Sep. 2, 2008 Researchers confirm that surface temperatures in the Northern Hemisphere were warmer over the last 10 years than any time during the last 1300 years, and, if the climate scientists include the somewhat controversial data derived from tree-ring records, the warming is anomalous for at least 1700 years.
"Some have argued that tree-ring data is unacceptable for this type of study," says Michael Mann, associate professor of meteorology and geosciences and director of Penn State's Earth System Science Center. "Now we can eliminate tree rings and still have enough data from other so-called 'proxies' to derive a long-term Northern Hemisphere temperature record."
The proxies used by the researchers included information from marine and lake sediment cores, ice cores, coral cores and tree rings.
"We looked at a much expanded database and our methods are more sophisticated than those used previously," says Mann. In today's (Sept. 2) online edition of the Proceedings of the National Academy of Sciences, the researchers note, "Conclusions are less definitive for the Southern Hemisphere and globe, which we attribute to larger uncertainties arising from the sparser available proxy data in the Southern Hemisphere."
The research team included Mann; Ray Bradley, university distinguished professor, geosciences and director, Climate System Research Center, University of Massachusetts; Malcolm Hughes, regents' professor, and Fenbiao Ni, research associate, the Laboratory of Tree Ring Research, University of Arizona; Zhihua Zhang and Sonya Miller, research associates, meteorology, Penn State; and Scott Rutherford, assistant professor, environmental sciences, Roger Williams University.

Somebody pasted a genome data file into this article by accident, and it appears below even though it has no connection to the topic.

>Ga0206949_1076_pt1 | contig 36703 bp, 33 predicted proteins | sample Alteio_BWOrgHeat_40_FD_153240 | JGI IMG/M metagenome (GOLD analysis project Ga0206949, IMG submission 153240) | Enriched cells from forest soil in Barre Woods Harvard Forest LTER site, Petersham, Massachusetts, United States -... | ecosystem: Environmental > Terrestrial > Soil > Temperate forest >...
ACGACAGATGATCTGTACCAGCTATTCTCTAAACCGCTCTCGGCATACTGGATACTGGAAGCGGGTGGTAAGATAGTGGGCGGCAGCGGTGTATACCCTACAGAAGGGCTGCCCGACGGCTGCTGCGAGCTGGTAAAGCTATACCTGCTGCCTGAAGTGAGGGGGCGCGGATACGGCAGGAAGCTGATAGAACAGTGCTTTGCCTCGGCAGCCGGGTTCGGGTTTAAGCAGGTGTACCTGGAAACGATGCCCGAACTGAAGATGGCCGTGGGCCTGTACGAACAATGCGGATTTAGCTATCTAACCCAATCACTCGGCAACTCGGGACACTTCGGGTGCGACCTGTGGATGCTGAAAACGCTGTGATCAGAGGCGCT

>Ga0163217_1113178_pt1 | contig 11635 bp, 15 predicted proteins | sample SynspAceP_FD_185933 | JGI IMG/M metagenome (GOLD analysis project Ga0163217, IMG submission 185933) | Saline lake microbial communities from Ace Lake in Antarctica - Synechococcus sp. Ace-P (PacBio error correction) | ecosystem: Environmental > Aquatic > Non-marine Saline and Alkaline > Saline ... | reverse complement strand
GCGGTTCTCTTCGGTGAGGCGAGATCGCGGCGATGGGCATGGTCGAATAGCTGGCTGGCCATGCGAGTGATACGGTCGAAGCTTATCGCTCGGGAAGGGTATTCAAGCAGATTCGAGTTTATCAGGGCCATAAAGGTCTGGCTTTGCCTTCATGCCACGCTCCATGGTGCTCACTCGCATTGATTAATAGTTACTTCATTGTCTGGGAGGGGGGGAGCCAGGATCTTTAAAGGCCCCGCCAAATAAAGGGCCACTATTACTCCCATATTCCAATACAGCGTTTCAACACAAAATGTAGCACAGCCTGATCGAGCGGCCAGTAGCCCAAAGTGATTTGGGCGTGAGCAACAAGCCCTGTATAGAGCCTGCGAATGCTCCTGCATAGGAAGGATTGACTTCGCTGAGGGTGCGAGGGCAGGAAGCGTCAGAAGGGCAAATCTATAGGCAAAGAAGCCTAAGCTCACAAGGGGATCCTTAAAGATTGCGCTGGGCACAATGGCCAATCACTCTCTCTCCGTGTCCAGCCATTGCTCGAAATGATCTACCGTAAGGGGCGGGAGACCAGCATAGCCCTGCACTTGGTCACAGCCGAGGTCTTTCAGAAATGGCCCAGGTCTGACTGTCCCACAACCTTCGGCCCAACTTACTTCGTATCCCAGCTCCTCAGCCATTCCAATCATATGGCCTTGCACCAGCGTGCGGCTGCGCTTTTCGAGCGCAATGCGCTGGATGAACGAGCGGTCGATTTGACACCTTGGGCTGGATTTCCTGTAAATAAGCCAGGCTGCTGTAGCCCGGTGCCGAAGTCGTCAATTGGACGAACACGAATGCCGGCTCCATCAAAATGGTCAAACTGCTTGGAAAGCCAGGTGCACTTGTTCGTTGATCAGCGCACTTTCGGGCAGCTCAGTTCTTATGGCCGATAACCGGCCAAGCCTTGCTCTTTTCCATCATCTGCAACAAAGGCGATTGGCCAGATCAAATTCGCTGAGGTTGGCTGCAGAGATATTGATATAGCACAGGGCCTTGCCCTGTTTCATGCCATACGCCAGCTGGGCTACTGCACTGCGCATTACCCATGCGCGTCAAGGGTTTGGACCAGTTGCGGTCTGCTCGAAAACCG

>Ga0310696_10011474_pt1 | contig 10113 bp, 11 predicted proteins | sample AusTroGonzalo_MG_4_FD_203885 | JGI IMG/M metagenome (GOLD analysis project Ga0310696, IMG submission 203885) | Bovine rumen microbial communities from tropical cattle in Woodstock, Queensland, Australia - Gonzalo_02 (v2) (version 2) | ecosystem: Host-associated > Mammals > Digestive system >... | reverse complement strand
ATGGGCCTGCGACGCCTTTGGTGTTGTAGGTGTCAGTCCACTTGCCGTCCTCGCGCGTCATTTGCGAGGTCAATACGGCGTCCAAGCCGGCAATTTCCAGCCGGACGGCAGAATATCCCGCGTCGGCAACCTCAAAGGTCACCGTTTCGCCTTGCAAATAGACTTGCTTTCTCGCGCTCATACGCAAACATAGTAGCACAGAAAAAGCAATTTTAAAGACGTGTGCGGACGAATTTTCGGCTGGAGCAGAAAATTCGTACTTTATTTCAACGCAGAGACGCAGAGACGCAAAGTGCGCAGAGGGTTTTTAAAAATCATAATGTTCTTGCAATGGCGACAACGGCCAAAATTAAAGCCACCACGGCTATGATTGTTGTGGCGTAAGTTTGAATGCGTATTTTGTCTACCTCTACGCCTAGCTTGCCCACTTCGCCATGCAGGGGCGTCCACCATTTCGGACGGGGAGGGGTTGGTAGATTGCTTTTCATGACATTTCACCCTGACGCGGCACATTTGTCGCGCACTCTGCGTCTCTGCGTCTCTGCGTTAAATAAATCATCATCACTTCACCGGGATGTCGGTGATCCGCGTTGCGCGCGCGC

The National Research Council suggested revisiting surface temperatures in their "Surface Temperature Reconstructions for the Last 2,000 Years," to include newer data and techniques and confirmed results of a 1990s paper by Mann and colleagues.
Results of this study without tree-ring data show that for the Northern Hemisphere, the last 10 years are likely unusually warm for not just the past 1,000 as reported in the 1990s paper and others, but for at least another 300 years going back to about A.D. 700 without using tree-ring data. The same conclusion holds back to A.D. 300 if the researchers include tree-ring data.
One of the reasons that including tree-ring data in these studies raises possible concerns is something called the "segment length curse." This "curse" occurs because trees put on rings every year, but older trees put on narrower rings. When tree ring researchers piece together tree-ring series from two trees, they must account for this factor in how they combine the later rings on one tree with the earlier rings on a younger tree. In the process, some information regarding long-term trends can be lost.
"Ten years ago, we could not simply eliminate all the tree-ring data from our network because we did not have enough other proxy climate records to piece together a reliable global record," says Mann. "With the considerably expanded networks of data now available, we can indeed obtain a reliable long-term record without using tree rings."
The new study shows that, with caveats, tree-ring data can be used, but that even without including that data, it is clear that the anomalous nature of recent warmth, which most scientists believe to be a result of human impacts on climate, is a reality.
The National Science Foundation, U.S. Department of Energy and the National Oceanic and Atmospheric Administration supported this work.
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